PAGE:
June 12, 1928 The Luckiest Man on the Face of the Earth

Sports reporter James Kahn wrote: “I think there is something wrong with him. Physically wrong, I mean. I don’t know what it is, but I am satisfied that it goes far beyond his ball-playing”.

The Lane Tech high school baseball team was at home on June 26, 1920. 10,000 spectators had assembled to watch the game at Cubs Park, now Wrigley Field. New York’s Commerce High was ahead 8–6 in the top of the 9th, when a left handed batter hit a grand slam out of the park. No 17-year-old had ever hit a baseball out of a major league park before, and I don’t believe it’s happened, since. It was the first time the country heard the name Lou Gehrig.

lou-gehrig-columbia-universityGehrig was pitching for Columbia University against Williams College on April 18, 1923, the day that Babe Ruth hit the first home run out of the brand new Yankee Stadium. Though Columbia would lose the game, Gehrig struck out seventeen batters to set a team record.

The loss didn’t matter to Paul Krichell, the Yankee scout who’d been following Gehrig. Krichell didn’t care about the arm either, as much as he did that powerful left-handed bat. He had seen Gehrig hit some of the longest home runs ever seen on several eastern campuses, including a 450′ home run at Columbia’s South Field that cleared the stands and landed at 116th Street and Broadway.

NY Giants manager John McGraw persuaded a young Gehrig to play pro ball under a false name, Henry Lewis, despite the fact that it could jeopardize his collegiate sports eligibility. Gehrig played only a dozen games for the Hartford Senators before being found out, and suspended for a time from college ball. This period, and a couple of brief stints in the minor leagues in the ’23 and ’24 seasons, were the only times Gehrig didn’t play for the New York team.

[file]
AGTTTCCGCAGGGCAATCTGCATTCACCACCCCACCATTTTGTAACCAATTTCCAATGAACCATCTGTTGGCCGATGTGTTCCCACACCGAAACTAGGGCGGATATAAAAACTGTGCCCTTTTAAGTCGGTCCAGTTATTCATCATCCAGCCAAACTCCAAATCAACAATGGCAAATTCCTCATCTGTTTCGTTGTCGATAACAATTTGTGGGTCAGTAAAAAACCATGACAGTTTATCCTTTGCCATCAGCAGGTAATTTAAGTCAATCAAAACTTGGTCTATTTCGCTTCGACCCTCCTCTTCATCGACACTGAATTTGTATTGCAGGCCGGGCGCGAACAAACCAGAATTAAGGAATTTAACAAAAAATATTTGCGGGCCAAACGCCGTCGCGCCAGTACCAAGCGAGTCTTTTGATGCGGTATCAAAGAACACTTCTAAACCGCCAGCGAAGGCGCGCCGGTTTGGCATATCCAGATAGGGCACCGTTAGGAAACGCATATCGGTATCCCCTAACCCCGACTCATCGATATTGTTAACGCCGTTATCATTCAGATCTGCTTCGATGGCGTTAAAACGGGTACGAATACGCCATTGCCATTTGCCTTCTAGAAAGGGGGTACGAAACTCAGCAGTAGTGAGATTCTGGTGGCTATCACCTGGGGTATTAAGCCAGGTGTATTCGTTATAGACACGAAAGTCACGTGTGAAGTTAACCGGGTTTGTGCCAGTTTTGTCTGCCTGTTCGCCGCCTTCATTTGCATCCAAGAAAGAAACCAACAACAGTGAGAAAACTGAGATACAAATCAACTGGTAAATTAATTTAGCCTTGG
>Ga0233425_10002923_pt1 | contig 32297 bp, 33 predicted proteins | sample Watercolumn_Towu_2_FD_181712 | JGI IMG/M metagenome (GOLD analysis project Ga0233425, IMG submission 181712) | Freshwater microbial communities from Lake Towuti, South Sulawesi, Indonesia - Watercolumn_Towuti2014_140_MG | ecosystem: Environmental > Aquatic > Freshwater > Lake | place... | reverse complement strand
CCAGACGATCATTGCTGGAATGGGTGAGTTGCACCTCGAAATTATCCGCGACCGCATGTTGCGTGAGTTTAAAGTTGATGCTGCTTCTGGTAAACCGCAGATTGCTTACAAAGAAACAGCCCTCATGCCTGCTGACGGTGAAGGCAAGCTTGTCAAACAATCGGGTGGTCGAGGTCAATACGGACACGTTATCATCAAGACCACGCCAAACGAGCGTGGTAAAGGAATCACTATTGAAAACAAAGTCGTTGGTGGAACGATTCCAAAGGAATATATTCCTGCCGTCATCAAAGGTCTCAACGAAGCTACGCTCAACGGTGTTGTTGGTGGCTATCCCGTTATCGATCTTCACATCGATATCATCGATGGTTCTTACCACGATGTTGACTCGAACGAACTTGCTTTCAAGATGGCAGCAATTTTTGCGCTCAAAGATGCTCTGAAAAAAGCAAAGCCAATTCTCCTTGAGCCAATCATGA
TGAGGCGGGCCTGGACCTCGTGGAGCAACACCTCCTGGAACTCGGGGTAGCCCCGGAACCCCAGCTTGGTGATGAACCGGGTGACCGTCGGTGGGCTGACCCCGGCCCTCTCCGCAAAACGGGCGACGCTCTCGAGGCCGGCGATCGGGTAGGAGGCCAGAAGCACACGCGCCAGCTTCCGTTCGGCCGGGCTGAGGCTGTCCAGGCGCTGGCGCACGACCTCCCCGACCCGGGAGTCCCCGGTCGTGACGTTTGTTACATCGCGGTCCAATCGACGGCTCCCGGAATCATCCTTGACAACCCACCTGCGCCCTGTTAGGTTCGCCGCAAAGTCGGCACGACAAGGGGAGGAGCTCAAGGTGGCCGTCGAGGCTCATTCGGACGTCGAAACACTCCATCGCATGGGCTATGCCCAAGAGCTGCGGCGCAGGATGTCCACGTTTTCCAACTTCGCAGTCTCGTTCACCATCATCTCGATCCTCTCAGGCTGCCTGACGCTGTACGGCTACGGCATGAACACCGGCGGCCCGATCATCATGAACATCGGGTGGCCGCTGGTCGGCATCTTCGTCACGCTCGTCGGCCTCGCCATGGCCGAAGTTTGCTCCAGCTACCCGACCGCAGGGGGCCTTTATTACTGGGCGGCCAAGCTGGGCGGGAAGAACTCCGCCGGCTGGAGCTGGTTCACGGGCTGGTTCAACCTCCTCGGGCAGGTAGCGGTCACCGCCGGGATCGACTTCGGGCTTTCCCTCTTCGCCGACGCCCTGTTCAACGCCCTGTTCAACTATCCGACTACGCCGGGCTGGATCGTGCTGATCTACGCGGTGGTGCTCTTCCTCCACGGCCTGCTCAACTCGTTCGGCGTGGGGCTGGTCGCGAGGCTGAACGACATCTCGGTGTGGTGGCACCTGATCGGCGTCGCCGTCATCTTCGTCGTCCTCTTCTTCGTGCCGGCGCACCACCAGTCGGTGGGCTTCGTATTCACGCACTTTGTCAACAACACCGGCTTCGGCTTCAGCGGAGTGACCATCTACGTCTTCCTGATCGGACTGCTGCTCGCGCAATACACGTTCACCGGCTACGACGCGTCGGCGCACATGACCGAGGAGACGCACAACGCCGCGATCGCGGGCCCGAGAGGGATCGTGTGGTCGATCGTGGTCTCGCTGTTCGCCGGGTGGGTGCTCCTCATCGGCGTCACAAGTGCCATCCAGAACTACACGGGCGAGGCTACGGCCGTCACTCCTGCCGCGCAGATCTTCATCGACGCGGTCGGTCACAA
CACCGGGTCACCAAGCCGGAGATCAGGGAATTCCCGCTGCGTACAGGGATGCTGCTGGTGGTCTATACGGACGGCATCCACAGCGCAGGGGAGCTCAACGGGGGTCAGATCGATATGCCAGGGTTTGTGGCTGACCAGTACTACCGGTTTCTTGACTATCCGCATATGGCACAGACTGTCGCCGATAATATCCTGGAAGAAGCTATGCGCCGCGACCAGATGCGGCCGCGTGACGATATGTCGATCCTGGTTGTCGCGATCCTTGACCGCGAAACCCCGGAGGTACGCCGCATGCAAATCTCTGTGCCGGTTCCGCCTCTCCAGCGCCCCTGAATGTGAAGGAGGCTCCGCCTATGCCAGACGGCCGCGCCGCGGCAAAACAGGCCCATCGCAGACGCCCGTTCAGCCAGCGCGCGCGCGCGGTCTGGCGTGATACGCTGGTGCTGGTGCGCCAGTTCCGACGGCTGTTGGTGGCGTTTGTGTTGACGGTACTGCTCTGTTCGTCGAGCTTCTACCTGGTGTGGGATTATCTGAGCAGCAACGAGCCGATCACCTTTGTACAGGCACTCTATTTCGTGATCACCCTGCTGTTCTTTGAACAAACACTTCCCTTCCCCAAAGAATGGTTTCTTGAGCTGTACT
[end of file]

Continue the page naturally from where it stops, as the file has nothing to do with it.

Gehrig started as a pinch hitter with the Yankees on June 15, 1923. He came into his own in the ‘26 season. In 1927 he batted fourth on “Murderers’ Row”, the first six hitters in the Yankee’s batting order: Earle Combs, Mark Koenig, Babe Ruth, Lou Gehrig, Bob Meusel and Tony Lazzeri.

Murderers--Row

He had one of the greatest seasons of any batter in history that year, hitting .373, with 218 hits: 52 doubles, 18 triples, 47 home runs, a then-record 175 RBIs, and a .765 slugging percentage. Gehrig’s bat helped the 1927 Yankees to a 110–44 record, the American League pennant, and a four game World Series sweep of the Pittsburgh Pirates.

On this day in 1928, Gehrig hit 2 triples and a pair of home runs, leading the Yankees in a 15-7 victory over the Chicago White Sox.  At Comiskey Park, no less.

lou-gehrig

He was the “Iron Horse”, playing in more consecutive games than any player in history. It was an “unbreakable” record, standing for 56 years, until surpassed in 1995 by Cal Ripken, Jr. Gehrig hit his 23rd and last major league grand slam in August 1938, a record that would stand until fellow Yankee Alex Rodriquez tied it in 2012.

lou-gehrig-5Lou Gehrig collapsed in 1939 spring training, going into an abrupt decline early in the season. The Yankees were in Detroit on May 2 when Gehrig told manager Joe McCarthy “I’m benching myself, Joe”. It’s “for the good of the team”. McCarthy put Babe Dahlgren in at first and the Yankees won 22-2, but that was it. The Iron Horse’s streak of 2,130 consecutive games, had come to an end.

Sports reporter James Kahn wrote: “I think there is something wrong with him. Physically wrong, I mean. I don’t know what it is, but I am satisfied that it goes far beyond his ball-playing”.